I'm SO glad people are discussing this more openly and more up front. I'm tired of being bombarded by followers on Twitter that claim to be a social media “guru”. It's such a scapegoat “profession” for the person that wants to make the most money and gain the largest following with the smallest amount of overhead and hard work. Meanwhile there are teenagers that are probably more talented in “social media” than they are.
I wrote a post about this in May but it was more in regard to the “gurus” that inhabit Twitter. It's a bit vulgar and more of a rant than anything else: http://bloqhead.com/2009/05/24/quality-vs-quant…
It's a great rant.
Thank you 😉
Brian Solis, in a PRNewser interview from last week, “I am on a big anti-case study crusade in the new media landscape. I think it is confusing and polluting what they [case studies] do.” http://www.mediabistro.com/prnewser/interviews/…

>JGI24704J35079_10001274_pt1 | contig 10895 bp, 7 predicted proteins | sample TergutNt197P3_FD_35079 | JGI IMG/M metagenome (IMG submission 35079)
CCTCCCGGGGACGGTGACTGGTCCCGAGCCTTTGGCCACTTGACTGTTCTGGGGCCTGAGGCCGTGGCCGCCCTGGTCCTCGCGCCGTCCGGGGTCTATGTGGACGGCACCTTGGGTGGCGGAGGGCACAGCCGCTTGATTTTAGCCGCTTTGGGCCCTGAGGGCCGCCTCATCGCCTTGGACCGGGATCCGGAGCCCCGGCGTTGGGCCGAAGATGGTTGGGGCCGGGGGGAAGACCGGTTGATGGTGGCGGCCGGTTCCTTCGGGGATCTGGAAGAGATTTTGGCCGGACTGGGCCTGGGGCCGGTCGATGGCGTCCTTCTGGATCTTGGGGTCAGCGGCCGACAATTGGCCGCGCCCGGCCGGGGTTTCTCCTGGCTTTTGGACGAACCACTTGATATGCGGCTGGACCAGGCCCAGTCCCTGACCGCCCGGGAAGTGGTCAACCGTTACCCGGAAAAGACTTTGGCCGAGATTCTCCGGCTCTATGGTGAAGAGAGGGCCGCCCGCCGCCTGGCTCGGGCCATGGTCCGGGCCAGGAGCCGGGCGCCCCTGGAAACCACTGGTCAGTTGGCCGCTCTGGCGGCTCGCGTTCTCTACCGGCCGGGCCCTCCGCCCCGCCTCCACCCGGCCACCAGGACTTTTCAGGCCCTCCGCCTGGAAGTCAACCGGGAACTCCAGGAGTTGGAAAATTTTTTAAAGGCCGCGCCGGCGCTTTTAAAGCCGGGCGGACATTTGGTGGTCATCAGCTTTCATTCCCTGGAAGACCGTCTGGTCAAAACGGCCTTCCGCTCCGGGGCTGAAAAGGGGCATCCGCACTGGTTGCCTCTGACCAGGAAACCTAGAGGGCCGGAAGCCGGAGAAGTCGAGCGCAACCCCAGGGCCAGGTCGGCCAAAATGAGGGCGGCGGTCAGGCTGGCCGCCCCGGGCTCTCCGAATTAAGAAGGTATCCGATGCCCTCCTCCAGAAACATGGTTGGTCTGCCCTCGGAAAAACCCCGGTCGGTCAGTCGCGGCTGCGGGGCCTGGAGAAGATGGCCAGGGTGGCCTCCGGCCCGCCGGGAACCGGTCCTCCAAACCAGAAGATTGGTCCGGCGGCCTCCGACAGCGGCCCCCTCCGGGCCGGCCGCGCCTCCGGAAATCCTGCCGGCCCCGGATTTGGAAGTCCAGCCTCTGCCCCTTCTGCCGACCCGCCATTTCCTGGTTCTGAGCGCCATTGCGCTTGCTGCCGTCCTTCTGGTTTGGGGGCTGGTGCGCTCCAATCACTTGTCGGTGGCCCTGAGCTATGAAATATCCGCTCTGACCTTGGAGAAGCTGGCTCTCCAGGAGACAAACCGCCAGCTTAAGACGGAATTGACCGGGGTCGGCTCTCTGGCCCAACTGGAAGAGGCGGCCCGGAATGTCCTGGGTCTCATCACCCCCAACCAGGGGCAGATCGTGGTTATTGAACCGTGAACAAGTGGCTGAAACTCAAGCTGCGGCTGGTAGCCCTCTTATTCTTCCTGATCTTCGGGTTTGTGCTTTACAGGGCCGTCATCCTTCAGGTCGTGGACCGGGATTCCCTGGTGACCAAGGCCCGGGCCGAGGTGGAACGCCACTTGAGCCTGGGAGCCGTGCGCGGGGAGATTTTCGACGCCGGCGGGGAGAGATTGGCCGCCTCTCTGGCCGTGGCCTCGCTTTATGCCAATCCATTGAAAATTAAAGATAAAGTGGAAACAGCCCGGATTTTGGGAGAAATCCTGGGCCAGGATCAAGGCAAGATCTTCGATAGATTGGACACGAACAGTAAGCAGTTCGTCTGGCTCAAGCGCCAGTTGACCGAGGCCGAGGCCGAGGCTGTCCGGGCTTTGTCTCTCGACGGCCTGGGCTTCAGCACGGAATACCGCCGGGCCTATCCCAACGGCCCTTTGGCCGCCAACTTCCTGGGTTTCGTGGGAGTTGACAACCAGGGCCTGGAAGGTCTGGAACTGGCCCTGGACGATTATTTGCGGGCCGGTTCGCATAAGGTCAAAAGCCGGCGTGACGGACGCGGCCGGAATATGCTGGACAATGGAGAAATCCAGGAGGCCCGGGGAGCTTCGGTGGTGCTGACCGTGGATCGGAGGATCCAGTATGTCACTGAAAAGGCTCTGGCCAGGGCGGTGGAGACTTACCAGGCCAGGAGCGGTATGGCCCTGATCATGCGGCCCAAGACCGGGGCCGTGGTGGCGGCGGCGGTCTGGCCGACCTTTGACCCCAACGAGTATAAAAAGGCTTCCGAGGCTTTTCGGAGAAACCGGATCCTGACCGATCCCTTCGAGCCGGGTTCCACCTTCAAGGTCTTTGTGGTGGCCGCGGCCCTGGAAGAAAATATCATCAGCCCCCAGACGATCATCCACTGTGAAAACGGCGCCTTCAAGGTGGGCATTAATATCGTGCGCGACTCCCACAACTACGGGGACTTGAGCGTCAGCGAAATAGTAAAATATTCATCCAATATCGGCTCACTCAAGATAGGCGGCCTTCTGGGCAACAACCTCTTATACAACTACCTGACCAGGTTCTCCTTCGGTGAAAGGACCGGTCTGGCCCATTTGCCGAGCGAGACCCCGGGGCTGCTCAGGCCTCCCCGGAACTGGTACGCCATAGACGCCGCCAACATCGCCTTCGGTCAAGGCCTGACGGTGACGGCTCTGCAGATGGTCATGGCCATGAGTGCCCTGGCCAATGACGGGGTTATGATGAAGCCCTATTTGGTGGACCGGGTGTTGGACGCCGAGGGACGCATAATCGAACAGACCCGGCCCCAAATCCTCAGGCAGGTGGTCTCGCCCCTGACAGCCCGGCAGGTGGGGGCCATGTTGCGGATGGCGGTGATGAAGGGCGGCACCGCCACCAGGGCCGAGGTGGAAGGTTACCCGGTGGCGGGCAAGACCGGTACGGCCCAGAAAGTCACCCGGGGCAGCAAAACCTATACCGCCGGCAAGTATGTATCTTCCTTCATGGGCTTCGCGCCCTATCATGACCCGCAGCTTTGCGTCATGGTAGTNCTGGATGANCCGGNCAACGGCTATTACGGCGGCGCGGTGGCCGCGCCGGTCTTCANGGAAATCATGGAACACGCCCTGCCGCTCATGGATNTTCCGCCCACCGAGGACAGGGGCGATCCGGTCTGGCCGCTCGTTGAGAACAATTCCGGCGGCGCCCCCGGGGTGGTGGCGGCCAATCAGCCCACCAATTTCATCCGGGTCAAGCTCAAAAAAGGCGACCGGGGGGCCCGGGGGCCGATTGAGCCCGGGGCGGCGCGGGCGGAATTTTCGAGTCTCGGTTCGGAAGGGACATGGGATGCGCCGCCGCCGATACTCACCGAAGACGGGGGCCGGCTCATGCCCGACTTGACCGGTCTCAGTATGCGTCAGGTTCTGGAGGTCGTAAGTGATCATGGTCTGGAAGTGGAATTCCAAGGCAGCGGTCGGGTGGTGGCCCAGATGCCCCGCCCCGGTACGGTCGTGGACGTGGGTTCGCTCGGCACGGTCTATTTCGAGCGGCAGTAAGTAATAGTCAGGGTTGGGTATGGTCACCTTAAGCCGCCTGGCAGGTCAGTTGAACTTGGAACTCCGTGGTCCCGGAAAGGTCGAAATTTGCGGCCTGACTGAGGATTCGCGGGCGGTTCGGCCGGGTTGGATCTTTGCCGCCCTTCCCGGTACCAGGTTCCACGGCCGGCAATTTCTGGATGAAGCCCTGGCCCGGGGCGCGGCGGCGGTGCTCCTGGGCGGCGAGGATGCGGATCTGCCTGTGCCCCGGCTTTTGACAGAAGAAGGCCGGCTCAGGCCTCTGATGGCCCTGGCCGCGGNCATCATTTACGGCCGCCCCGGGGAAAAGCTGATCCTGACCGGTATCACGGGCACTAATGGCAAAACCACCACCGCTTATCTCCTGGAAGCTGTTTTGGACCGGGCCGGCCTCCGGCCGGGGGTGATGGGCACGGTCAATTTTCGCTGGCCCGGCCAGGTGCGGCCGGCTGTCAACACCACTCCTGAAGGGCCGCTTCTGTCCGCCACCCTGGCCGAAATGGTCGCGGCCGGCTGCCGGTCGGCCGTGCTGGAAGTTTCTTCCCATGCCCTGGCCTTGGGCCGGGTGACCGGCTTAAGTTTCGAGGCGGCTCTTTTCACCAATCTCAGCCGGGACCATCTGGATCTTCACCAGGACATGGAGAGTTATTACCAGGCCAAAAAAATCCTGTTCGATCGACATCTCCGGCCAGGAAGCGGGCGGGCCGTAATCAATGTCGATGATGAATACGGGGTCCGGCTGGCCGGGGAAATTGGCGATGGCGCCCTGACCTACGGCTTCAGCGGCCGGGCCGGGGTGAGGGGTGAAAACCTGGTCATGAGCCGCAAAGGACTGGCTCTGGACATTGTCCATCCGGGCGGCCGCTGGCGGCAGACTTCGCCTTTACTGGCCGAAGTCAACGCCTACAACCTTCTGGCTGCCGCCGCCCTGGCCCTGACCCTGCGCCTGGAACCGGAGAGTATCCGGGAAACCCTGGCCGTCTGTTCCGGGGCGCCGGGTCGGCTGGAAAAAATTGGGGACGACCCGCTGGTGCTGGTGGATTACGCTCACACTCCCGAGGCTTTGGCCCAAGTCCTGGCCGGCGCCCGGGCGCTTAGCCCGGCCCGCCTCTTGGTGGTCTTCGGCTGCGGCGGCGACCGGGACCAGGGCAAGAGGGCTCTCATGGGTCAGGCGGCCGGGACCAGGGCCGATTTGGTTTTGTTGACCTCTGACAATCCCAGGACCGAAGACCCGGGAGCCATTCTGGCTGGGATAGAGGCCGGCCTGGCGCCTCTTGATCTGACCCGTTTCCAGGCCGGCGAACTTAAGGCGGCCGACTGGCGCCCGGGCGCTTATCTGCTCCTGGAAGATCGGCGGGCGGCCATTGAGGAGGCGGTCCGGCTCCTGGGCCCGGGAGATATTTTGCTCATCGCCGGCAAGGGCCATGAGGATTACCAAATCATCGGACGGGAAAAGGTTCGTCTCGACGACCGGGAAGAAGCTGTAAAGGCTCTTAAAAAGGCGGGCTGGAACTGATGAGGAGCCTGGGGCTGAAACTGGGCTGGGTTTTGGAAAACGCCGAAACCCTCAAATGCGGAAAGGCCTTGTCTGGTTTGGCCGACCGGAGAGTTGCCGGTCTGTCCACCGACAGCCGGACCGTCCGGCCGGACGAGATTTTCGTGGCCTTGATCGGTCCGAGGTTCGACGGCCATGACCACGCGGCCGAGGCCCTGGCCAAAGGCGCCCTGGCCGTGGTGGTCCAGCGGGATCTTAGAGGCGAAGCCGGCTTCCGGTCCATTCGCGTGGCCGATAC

Jennifer Leggio, in a guest post on PR 2.0 (this blog) today, “Either link a case study or talk about your proven results or your business acumen.”
Just sayin' : )
If you haven't noticed, Brian and I are different people. 😉
Just thought the timing was funny!
I don't agree that case studies create confusion. I think they are inherently necessary.
Couldn't agree more, Brian. It's a difficult ask but an important one. I've just embraced the same thinking on the new version of my site (as an ad guy) breaking out social media proof point and case studies. Here's what I did in case its useful to anyone:
I agree that we can't represent ourselves as leaders in this space or serve our clients responsibly unless we challenge ourselves to articulate our credentials so clients can have confidence in our direction. It's in all our interests to do so.
Thanks for keeping us honest, Simon Mainwaring
Psst. I wrote this, but big thanks to Brian for posting it.
Good post. We have 12 case studies posted @ http://theKbuzz.com
Cool! Will check them out.